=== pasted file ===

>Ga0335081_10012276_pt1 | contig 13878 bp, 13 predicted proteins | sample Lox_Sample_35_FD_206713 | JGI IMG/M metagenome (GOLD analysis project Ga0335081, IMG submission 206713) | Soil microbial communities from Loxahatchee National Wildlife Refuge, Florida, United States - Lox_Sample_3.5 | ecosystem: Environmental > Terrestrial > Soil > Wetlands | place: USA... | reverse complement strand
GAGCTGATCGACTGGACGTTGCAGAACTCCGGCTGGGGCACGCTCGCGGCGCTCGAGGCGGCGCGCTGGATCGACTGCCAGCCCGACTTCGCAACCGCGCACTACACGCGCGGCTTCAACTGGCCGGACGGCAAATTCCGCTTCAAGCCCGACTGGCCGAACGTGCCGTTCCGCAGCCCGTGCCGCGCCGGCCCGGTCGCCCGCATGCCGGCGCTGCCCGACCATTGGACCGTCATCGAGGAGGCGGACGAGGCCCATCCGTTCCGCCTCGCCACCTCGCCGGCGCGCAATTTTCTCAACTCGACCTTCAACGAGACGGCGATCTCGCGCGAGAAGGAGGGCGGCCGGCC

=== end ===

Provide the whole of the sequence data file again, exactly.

>Ga0335081_10012276_pt1 | contig 13878 bp, 13 predicted proteins | sample Lox_Sample_35_FD_206713 | JGI IMG/M metagenome (GOLD analysis project Ga0335081, IMG submission 206713) | Soil microbial communities from Loxahatchee National Wildlife Refuge, Florida, United States - Lox_Sample_3.5 | ecosystem: Environmental > Terrestrial > Soil > Wetlands | place: USA... | reverse complement strand
GAGCTGATCGACTGGACGTTGCAGAACTCCGGCTGGGGCACGCTCGCGGCGCTCGAGGCGGCGCGCTGGATCGACTGCCAGCCCGACTTCGCAACCGCGCACTACACGCGCGGCTTCAACTGGCCGGACGGCAAATTCCGCTTCAAGCCCGACTGGCCGAACGTGCCGTTCCGCAGCCCGTGCCGCGCCGGCCCGGTCGCCCGCATGCCGGCGCTGCCCGACCATTGGACCGTCATCGAGGAGGCGGACGAGGCCCATCCGTTCCGCCTCGCCACCTCGCCGGCGCGCAATTTTCTCAACTCGACCTTCAACGAGACGGCGATCTCGCGCGAGAAGGAGGGCGGCCGGCC